Supreme Court Decision on Violent Video Games May Not End Efforts to Limit Access to Children
BIRMINGHAM, Ala., June 29, 2011 /PRNewswire/ — Even though the Supreme Court voted 7-2 to overturn a California law that would ban the sale of violent video games to minors, there is growing sentiment among parents and legislators that something needs to be done to protect children from exposure to these disturbing images and experiences.
Attorney Dylan Reeves of the law firm of Haskell Slaughter Young & Rediker, LLC, was published in the Alabama Law Review on this issue and believes there is a legal way to stop at least some of the most violent video games from getting into the hands of minors if such laws are reworded, as justices have hinted, to survive a First Amendment challenge.
Reeves suggests this difference is in the definition of the words “violent video game.” While some justices recognized that violent video games can train players to commit real life acts of violence, they refused to uphold the law because the definition of violent video game was too broad and overreaching. For example, Justice Samuel Alito expressed his concerns and said, “California law does not define ‘violent video games’ with the ‘narrow specificity’ that the Constitution demands.” In other words, if California were to enact another ban of violent video games that better defines what is a “violent video game,” it may be constitutional, says Reeves.
He suggests that there are two types of video games: (1) games that merely have a violent atmosphere – such as those with blood and gore – but that do not essentially train people to commit real life acts of violence; and then there are (2) Modus operandi games – which allow the player to create and simulate real-life characters and environments where they train over and over again, allowing them to develop a skill set that allows them to commit real life acts of violence.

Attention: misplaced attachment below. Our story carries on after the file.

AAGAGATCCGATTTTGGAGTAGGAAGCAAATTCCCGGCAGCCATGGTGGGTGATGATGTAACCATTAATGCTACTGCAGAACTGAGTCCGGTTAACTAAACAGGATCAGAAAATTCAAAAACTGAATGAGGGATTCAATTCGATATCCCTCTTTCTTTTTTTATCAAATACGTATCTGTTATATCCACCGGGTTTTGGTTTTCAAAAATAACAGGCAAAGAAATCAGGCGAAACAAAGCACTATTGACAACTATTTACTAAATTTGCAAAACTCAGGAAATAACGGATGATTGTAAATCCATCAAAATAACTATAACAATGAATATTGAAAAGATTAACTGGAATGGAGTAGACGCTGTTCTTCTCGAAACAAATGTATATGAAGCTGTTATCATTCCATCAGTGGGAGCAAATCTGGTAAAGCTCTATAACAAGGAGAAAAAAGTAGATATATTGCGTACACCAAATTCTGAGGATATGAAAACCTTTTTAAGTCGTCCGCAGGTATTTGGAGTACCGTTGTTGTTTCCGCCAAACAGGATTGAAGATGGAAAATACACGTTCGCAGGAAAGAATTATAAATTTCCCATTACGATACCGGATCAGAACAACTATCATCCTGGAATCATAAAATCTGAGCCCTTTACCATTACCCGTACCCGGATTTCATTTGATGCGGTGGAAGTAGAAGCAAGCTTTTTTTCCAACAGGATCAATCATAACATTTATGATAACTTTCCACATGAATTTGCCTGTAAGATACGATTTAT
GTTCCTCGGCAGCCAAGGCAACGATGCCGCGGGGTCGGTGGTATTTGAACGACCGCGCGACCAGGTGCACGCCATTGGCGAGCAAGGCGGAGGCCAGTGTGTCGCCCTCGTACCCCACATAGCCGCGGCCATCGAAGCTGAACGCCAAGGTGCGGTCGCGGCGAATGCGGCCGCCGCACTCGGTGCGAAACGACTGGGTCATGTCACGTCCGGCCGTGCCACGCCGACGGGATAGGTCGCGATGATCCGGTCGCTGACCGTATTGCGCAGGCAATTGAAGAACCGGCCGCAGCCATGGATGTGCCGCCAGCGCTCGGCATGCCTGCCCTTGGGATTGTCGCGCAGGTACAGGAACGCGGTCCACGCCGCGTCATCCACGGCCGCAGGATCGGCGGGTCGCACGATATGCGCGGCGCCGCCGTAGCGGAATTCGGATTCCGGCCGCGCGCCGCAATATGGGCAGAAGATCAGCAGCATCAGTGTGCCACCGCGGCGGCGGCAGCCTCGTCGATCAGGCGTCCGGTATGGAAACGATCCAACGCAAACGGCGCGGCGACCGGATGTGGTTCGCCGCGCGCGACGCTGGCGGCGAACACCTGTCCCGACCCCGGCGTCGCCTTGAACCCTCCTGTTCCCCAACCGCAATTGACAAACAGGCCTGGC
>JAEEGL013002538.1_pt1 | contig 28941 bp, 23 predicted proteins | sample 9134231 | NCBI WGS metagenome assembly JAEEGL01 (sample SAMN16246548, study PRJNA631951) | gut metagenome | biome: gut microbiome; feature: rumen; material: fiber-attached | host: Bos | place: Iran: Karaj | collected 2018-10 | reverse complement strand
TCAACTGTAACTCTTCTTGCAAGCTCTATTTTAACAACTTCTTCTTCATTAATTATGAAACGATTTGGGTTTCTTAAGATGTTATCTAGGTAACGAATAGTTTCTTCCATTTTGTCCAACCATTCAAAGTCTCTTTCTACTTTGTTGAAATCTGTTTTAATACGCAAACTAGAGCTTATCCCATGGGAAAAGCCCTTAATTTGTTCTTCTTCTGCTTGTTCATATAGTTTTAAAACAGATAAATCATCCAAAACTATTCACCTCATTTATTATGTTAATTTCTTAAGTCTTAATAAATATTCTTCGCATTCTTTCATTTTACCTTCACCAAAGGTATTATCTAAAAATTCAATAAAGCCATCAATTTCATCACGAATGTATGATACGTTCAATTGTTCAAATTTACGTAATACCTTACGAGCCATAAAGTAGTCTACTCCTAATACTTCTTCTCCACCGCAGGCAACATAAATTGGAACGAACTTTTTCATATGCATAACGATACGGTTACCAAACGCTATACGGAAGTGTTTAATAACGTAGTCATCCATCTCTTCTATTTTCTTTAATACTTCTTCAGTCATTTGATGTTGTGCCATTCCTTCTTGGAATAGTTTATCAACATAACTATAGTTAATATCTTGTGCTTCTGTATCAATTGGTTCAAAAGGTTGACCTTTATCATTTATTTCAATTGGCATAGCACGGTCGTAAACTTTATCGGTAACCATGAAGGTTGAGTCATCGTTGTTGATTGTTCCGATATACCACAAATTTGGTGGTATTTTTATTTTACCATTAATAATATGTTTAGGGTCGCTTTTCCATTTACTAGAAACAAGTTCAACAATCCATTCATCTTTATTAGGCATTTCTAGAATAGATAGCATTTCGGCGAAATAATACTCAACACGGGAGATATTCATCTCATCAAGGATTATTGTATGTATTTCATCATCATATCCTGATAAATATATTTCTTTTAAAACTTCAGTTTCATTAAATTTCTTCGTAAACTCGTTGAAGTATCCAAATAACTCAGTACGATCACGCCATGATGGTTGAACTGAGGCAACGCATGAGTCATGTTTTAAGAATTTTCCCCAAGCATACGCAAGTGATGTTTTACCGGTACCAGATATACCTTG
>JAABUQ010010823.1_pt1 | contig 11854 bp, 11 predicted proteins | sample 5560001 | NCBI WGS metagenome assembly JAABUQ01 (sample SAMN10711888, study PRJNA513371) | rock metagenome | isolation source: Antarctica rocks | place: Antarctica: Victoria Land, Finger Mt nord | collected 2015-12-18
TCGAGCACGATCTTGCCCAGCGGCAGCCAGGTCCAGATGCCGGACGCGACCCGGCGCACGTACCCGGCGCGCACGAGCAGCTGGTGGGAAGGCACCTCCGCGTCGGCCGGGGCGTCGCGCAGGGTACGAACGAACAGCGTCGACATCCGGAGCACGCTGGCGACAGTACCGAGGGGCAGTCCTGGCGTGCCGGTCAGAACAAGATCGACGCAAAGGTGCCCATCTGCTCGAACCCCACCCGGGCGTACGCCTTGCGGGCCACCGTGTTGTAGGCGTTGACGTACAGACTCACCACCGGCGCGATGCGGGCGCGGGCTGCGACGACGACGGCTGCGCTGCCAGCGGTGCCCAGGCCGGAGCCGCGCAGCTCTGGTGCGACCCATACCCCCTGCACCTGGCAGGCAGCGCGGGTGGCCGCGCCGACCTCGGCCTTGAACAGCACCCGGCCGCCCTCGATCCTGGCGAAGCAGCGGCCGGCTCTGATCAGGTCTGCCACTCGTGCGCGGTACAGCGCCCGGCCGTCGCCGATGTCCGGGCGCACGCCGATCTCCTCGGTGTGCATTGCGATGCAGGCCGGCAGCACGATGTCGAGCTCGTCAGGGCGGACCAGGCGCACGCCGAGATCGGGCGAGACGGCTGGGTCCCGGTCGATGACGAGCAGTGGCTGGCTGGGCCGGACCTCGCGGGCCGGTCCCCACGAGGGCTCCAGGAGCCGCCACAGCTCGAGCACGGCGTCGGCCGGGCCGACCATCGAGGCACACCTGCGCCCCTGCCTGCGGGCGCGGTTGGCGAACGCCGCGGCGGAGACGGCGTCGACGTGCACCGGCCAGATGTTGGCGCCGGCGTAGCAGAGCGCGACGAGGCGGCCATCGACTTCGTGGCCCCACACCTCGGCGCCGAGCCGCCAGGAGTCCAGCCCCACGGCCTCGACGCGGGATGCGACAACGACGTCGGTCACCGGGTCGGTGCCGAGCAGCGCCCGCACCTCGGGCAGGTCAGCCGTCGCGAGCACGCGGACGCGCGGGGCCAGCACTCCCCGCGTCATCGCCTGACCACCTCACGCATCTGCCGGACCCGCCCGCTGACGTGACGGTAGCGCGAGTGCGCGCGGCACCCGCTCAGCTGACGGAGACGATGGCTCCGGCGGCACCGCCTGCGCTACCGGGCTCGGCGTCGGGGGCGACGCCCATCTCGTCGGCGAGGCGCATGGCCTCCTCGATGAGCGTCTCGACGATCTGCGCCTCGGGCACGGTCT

Reeves offers that if a state were to create a law using these definitions, it would have a good chance of withstanding a Supreme Court test because it would be better defined and more “narrowly tailored,” which could persuade Alito, who was joined in his concurrence by Chief Justice Roberts. Reeves notes that Justice Stephen Breyer’s dissent was in accord with the substance of Alito and Roberts, but differed in outcome.
In addition, Reeves says this could persuade Justice Clarence Thomas’ vote as well, whose dissent opines that the practices and beliefs held by the United States’ founders shows there is another category of protected speech: speech to children that bypasses their parents. That would make it a 5-4 case, which may persuade at least one of the remaining current majority to change their opinion.
Reeves welcomes comment and questions from all interested parties. For more information about Dylan Reeves or to contact him, please visit www.hsy.com.
With offices in Birmingham and Montgomery, Alabama, Atlanta, New York City and Washington, D.C., Haskell Slaughter Young & Rediker, LLC provides a full range of professional legal services to local, regional and national clients. The firm provides sophisticated advice and representation to clients in Alabama and across the country through its transactional and litigation practice groups.
For more information on Haskell Slaughter Young & Rediker, LLC, please visit www.hsy.com. To speak with Dylan Reeves, contact Ruwena Healy at 205.655.0783.
SOURCE Haskell Slaughter Young & Rediker, LLC